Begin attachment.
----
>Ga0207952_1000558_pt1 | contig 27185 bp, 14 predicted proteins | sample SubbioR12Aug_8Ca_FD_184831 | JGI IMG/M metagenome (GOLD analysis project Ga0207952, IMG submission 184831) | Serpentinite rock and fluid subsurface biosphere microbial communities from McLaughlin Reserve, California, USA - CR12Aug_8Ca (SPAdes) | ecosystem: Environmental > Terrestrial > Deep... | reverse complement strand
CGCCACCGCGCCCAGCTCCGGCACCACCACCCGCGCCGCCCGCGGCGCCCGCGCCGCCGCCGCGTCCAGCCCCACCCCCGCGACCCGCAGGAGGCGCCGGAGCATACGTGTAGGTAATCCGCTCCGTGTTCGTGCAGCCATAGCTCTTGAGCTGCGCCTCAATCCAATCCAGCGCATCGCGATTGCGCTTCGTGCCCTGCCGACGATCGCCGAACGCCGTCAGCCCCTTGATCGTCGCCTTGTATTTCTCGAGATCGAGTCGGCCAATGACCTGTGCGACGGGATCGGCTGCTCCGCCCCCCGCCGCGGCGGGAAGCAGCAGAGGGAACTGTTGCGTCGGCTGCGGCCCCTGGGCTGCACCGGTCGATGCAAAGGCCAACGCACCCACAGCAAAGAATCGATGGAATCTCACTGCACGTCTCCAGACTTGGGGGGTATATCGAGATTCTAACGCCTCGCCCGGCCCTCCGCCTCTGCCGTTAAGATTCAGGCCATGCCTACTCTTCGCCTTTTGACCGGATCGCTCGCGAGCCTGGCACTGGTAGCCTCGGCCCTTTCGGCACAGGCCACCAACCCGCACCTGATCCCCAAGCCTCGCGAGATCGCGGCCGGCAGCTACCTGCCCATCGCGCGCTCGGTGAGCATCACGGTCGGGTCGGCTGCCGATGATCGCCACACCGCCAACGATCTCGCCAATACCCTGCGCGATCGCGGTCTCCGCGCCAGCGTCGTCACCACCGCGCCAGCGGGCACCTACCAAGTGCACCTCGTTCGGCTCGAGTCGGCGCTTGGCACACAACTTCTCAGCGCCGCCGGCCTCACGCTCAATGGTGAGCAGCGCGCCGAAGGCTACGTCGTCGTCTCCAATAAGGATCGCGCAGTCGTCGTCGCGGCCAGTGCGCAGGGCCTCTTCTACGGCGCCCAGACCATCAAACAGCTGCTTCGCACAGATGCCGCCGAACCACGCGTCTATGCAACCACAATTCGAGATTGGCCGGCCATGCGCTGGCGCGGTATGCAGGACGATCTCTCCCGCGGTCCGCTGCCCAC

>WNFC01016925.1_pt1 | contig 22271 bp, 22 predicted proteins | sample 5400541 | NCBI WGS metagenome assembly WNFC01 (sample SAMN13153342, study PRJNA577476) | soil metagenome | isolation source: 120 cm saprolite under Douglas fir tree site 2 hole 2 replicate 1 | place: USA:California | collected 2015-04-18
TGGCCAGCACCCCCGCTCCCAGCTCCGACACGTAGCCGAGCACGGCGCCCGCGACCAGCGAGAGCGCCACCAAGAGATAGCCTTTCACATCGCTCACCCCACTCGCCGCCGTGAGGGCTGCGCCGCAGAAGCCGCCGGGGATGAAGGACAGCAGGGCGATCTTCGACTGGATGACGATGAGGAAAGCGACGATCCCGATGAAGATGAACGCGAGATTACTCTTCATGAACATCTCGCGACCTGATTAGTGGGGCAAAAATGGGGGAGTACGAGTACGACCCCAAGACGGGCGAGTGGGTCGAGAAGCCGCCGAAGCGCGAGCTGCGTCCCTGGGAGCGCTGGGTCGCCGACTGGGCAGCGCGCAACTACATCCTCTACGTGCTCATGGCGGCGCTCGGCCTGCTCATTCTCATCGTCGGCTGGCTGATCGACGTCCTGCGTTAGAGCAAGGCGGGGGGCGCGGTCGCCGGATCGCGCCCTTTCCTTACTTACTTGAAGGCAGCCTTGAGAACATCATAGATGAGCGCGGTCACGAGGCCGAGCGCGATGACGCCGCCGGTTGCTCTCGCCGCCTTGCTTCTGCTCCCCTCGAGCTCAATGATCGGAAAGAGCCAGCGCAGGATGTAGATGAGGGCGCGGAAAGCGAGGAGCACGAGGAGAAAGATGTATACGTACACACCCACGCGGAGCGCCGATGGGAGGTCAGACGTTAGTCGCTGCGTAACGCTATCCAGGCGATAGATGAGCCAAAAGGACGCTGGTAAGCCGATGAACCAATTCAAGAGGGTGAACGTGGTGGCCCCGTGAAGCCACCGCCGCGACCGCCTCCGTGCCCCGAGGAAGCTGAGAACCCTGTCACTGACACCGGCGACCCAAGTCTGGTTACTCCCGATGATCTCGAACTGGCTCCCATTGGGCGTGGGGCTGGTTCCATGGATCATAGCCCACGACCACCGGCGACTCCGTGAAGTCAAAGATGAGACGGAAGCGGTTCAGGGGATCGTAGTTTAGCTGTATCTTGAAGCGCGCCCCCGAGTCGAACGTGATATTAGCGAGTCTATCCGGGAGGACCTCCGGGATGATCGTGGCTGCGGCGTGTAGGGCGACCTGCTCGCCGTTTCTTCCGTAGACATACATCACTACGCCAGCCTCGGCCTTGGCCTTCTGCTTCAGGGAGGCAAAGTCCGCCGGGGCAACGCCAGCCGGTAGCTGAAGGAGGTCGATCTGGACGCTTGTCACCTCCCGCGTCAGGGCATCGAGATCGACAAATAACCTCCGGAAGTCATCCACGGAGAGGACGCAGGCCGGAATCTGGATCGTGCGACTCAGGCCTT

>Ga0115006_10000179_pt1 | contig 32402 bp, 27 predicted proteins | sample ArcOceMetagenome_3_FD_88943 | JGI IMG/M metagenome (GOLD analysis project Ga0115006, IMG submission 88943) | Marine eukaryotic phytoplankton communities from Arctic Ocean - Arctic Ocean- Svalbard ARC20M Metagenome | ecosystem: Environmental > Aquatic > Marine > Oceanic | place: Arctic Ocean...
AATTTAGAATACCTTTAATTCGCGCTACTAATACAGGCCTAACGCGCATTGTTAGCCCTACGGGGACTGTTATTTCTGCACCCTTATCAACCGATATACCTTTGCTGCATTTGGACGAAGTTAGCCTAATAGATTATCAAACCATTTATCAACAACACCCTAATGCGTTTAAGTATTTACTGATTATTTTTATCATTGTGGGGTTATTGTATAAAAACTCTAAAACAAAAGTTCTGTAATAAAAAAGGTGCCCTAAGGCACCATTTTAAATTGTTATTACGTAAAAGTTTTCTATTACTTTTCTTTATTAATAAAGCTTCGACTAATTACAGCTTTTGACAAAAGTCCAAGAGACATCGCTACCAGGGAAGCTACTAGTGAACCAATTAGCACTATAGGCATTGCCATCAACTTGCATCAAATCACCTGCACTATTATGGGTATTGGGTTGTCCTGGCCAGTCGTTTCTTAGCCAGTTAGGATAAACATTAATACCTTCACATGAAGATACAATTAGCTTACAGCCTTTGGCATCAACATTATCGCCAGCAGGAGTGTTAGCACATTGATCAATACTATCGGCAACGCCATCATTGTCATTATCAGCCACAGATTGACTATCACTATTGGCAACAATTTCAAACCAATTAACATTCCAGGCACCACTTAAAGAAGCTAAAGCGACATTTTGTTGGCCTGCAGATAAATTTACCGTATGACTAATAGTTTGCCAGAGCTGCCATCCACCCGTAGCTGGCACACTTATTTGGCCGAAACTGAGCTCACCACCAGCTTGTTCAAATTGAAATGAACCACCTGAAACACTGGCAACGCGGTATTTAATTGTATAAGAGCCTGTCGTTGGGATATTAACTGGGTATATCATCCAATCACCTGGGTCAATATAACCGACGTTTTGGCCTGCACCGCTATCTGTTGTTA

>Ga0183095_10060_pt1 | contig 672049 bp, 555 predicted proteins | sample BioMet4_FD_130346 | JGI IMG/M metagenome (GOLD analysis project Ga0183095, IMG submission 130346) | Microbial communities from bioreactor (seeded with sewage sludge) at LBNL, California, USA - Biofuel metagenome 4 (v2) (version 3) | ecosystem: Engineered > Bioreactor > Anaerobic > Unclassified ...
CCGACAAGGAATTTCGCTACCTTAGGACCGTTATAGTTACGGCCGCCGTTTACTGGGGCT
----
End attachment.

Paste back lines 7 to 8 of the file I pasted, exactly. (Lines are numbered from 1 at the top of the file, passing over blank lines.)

>Ga0183095_10060_pt1 | contig 672049 bp, 555 predicted proteins | sample BioMet4_FD_130346 | JGI IMG/M metagenome (GOLD analysis project Ga0183095, IMG submission 130346) | Microbial communities from bioreactor (seeded with sewage sludge) at LBNL, California, USA - Biofuel metagenome 4 (v2) (version 3) | ecosystem: Engineered > Bioreactor > Anaerobic > Unclassified ...
CCGACAAGGAATTTCGCTACCTTAGGACCGTTATAGTTACGGCCGCCGTTTACTGGGGCT